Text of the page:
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Lucire: Fashion
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Tokyo fashion: after the ’quake

Despite a devastating earthquake and tsunami, the show must go on. Yuka Murai looks at three designers who defied the odds and showed autumn–winter 2011–12 collections, thanks to the Japan Fashion Week organization
PHOTOGRAPHS COURTESY JAPAN FASHION WEEK

 


Yazutoshi Ezumi


Fernanda Yamamoto


Van Hongo

THE M9 EARTHQUAKE and tsunami destroyed a part of Japan on March 11, 2011. With the enough devastation from Mother Nature, dangers from nuclear power plants represented a man-made problem.

Tokyo, 250 km away from the Fukushima power plants, is known as the Fashion City of Japan, if not the world.

In this sad time in human history, you would think people in Tokyo and all of Japan would stop thinking about fashion, since a part of the country remains devastated, and nobody knows how long it will take to get back to normal.

In fact, Japanese culture shows that if one part of the nation suffers, the rest is supposed suffer and feel pain by not consuming any extras and luxury goods. This activity is called jishuku in Japanese.

It was unsurprising, therefore, that the 12th Japan Fashion Week planned for March was cancelled, due to the expected lack of electricity. Fashion is also considered an extra or a luxury good in the time of crisis. Right after the devastationand the mood of jishuku, people assumed that the fashion scene in Tokyo would regress for a while.

However, there are still many citizens in Japan who try to help the devastated area by not following jishuku, instead contributing positively to economic activity or setting up various support systems for new or suffering businesses. Japan Fashion Week is one of the organizations carrying out various support measures to aid designers in Japan.

With the effort of the Japan Fashion Week organization, all designers are now eager to bring back the light of fashion, more strongly than ever before. Despite the tough economy and crisis, emerging designers like the following are taking a lead and inspiring other businesses. Currently, the fashion industry in Japan, as a whole, is building a strong back-up system for emerging designers, to make sure that the talent and potential do not get buried in this time of crisis.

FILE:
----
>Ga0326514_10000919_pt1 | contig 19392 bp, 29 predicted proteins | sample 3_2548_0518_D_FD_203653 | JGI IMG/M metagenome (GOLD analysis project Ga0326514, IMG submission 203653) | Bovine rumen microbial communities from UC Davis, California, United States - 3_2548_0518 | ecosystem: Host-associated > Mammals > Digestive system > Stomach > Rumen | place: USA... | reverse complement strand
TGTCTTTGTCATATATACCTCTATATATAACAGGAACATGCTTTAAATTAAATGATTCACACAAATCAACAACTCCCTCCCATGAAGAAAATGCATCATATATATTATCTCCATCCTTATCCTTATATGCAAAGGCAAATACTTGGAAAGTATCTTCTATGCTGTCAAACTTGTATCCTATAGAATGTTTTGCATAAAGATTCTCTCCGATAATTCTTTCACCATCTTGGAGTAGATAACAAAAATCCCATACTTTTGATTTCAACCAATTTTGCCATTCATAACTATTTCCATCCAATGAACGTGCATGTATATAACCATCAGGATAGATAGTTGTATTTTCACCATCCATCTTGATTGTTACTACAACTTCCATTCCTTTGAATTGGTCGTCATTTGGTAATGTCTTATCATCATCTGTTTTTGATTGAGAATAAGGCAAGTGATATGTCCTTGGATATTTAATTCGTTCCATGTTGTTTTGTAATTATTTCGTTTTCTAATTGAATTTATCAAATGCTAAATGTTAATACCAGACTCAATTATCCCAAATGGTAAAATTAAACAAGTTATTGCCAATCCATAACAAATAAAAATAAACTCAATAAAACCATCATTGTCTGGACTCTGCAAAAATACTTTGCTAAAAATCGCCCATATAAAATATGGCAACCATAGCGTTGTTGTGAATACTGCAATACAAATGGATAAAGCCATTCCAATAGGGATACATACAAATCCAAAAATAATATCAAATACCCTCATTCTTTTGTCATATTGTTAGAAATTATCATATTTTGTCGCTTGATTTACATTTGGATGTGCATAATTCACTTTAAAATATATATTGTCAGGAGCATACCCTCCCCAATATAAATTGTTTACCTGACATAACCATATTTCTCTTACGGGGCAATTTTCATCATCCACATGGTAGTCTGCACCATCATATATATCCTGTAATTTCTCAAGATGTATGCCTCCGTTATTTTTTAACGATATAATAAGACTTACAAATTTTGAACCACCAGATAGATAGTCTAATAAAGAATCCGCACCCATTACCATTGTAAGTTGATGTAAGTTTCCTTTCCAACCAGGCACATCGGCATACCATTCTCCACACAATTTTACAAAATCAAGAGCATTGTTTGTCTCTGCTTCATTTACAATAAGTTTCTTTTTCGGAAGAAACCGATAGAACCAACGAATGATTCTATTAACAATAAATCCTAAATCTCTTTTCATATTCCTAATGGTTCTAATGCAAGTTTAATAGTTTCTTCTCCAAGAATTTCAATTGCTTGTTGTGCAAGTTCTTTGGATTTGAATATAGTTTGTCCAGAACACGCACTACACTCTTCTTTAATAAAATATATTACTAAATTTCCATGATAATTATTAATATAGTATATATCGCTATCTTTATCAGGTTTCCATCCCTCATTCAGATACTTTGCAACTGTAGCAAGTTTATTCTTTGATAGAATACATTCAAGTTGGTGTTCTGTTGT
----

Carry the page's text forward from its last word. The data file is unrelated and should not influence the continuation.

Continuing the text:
Yasutoshi Ezumi

Yasutoshi Ezumi, a graduate of Central St Martin’s in the UK, showcased his autumn–winter 2011–12 collection, Secret Code Fractal, at several exhibitions in Tokyo. Although Yasutoshi Ezumi is considered an emerging designer, his previous experience includes working as the studio assistant designer at Alexander McQueen. This definitely helps him execute simplicity with fine details.

Following his previous collections, Rectangle (autumn–winter 2010–11) and Line (spring–summer 2011) , this latest collection is inspired by the process of researching logic in life and mathematical phenomena. You will see sequences repeating in the textile or overall design. Fractals, the Fibonnaci sequence, the Golden Section—these are the result of observation or experimentation for this latest collection. Japanese traditional origami takes into account the construction method for each collection.

 

Fernanda Yamamoto

Fernanda Yamamoto, a third-generation Japanese-Brazilian based in São Paulo and a graduate of Parsons New York, began drawing a circle with meanings of simplicity and symbolism, using this as the starting-point to develop her autumn–winter 2011–12 collection. The circle symbolizes precision and the idea of repeating cycles, influencing every aspect of the collection, from the textures in the fabrics to prints and modelling.

The colours for the collection carefully reflected an autumnal mood. Overall, the palette is predominately black, yet there are soft touches of bright purple, yellow, and fuchsia emerging with a variety of shades of grey, which are very welcoming for audiences in the Fernanda Yamamoto world.

 

Van Hongo

Van Hongo, lead by Izumi Hongo, was inspired by neo-classicist interior design. A graduate of the Antwerp Royal Academy of Fine Arts in Belgium, Hongo successfully created her autumn–winter 2011–12 collection, Salonnière. The theme is based around an ironic look at a woman who absorbs the space around her by the clothes she is wearing. The use of a variety of velvet, with various colours, creates the key look for Van Hongo’s latest collection. Knitwear is another main component to the latest collection.

 


Yuka Murai of YM Biz & Media is a guest correspondent for Lucire.

 

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Lucire 2011 | The Global Fashion Magazine Our New York fall ’11 preview
Sopheak Seng and Lola Saab make their picks on the best of New York Fashion Week’s autumn–winter 2011–12 collections
photographed by Dan Lecca, Getty Images, Stephen Ciuccoli, and courtesy Nicole Miller
Lucire 2011 | The Global Fashion Magazine

A closer look at London Fashion Week
Vicki Matias looks at the London Fashion Week autumn–winter 2011–12 collections and casts a trained designer’s eye over them
photographed by Maurice Luckett/Fashion Aviator

 

 

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